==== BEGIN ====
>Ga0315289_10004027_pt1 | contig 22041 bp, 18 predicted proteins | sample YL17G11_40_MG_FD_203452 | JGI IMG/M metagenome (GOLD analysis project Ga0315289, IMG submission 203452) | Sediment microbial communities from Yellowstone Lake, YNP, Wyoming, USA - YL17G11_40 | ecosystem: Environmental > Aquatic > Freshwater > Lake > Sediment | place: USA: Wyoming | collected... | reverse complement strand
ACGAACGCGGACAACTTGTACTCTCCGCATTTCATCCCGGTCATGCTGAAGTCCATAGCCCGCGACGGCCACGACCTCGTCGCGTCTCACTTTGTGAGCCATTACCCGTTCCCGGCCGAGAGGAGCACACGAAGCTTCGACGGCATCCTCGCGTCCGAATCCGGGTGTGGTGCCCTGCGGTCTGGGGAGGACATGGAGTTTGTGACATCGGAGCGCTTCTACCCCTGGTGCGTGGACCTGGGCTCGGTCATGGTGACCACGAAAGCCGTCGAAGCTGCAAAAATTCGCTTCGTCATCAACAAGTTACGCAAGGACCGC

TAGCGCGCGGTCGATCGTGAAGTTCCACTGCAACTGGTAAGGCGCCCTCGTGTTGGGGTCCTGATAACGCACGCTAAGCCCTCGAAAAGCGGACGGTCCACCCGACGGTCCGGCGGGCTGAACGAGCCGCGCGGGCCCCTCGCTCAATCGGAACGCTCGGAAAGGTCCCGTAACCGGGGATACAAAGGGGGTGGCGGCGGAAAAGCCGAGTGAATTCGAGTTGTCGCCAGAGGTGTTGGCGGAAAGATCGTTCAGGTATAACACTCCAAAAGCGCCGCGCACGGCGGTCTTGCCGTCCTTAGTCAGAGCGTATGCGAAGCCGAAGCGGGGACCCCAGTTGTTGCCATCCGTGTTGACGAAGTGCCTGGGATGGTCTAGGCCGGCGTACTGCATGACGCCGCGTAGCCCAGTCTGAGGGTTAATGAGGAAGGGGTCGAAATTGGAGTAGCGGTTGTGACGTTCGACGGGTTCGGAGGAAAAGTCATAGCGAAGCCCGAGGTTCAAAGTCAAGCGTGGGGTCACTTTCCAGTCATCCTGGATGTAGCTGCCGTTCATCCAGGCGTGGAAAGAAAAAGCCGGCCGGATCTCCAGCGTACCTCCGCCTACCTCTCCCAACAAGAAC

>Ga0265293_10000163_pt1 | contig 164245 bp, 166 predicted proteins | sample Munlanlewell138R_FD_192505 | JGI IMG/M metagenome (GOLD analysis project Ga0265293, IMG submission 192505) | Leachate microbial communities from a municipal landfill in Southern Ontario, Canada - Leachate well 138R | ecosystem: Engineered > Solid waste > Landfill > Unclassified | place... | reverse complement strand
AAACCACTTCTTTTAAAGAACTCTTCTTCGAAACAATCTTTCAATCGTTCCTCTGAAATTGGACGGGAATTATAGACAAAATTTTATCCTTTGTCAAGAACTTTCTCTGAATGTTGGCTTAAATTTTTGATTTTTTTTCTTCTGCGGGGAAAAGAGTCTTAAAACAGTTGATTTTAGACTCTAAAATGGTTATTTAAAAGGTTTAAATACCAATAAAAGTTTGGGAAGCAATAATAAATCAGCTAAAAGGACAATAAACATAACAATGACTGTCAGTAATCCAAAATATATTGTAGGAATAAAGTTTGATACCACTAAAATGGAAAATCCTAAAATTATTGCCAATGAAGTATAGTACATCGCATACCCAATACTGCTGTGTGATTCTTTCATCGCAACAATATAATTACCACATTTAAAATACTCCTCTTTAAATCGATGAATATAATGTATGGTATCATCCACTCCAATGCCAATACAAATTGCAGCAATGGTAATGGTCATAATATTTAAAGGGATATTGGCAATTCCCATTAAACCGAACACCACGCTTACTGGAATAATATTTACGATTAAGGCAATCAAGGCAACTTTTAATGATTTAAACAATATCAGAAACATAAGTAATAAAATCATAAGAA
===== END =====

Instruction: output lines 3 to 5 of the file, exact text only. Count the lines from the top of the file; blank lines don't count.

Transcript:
TAGCGCGCGGTCGATCGTGAAGTTCCACTGCAACTGGTAAGGCGCCCTCGTGTTGGGGTCCTGATAACGCACGCTAAGCCCTCGAAAAGCGGACGGTCCACCCGACGGTCCGGCGGGCTGAACGAGCCGCGCGGGCCCCTCGCTCAATCGGAACGCTCGGAAAGGTCCCGTAACCGGGGATACAAAGGGGGTGGCGGCGGAAAAGCCGAGTGAATTCGAGTTGTCGCCAGAGGTGTTGGCGGAAAGATCGTTCAGGTATAACACTCCAAAAGCGCCGCGCACGGCGGTCTTGCCGTCCTTAGTCAGAGCGTATGCGAAGCCGAAGCGGGGACCCCAGTTGTTGCCATCCGTGTTGACGAAGTGCCTGGGATGGTCTAGGCCGGCGTACTGCATGACGCCGCGTAGCCCAGTCTGAGGGTTAATGAGGAAGGGGTCGAAATTGGAGTAGCGGTTGTGACGTTCGACGGGTTCGGAGGAAAAGTCATAGCGAAGCCCGAGGTTCAAAGTCAAGCGTGGGGTCACTTTCCAGTCATCCTGGATGTAGCTGCCGTTCATCCAGGCGTGGAAAGAAAAAGCCGGCCGGATCTCCAGCGTACCTCCGCCTACCTCTCCCAACAAGAAC

>Ga0265293_10000163_pt1 | contig 164245 bp, 166 predicted proteins | sample Munlanlewell138R_FD_192505 | JGI IMG/M metagenome (GOLD analysis project Ga0265293, IMG submission 192505) | Leachate microbial communities from a municipal landfill in Southern Ontario, Canada - Leachate well 138R | ecosystem: Engineered > Solid waste > Landfill > Unclassified | place... | reverse complement strand
AAACCACTTCTTTTAAAGAACTCTTCTTCGAAACAATCTTTCAATCGTTCCTCTGAAATTGGACGGGAATTATAGACAAAATTTTATCCTTTGTCAAGAACTTTCTCTGAATGTTGGCTTAAATTTTTGATTTTTTTTCTTCTGCGGGGAAAAGAGTCTTAAAACAGTTGATTTTAGACTCTAAAATGGTTATTTAAAAGGTTTAAATACCAATAAAAGTTTGGGAAGCAATAATAAATCAGCTAAAAGGACAATAAACATAACAATGACTGTCAGTAATCCAAAATATATTGTAGGAATAAAGTTTGATACCACTAAAATGGAAAATCCTAAAATTATTGCCAATGAAGTATAGTACATCGCATACCCAATACTGCTGTGTGATTCTTTCATCGCAACAATATAATTACCACATTTAAAATACTCCTCTTTAAATCGATGAATATAATGTATGGTATCATCCACTCCAATGCCAATACAAATTGCAGCAATGGTAATGGTCATAATATTTAAAGGGATATTGGCAATTCCCATTAAACCGAACACCACGCTTACTGGAATAATATTTACGATTAAGGCAATCAAGGCAACTTTTAATGATTTAAACAATATCAGAAACATAAGTAATAAAATCATAAGAA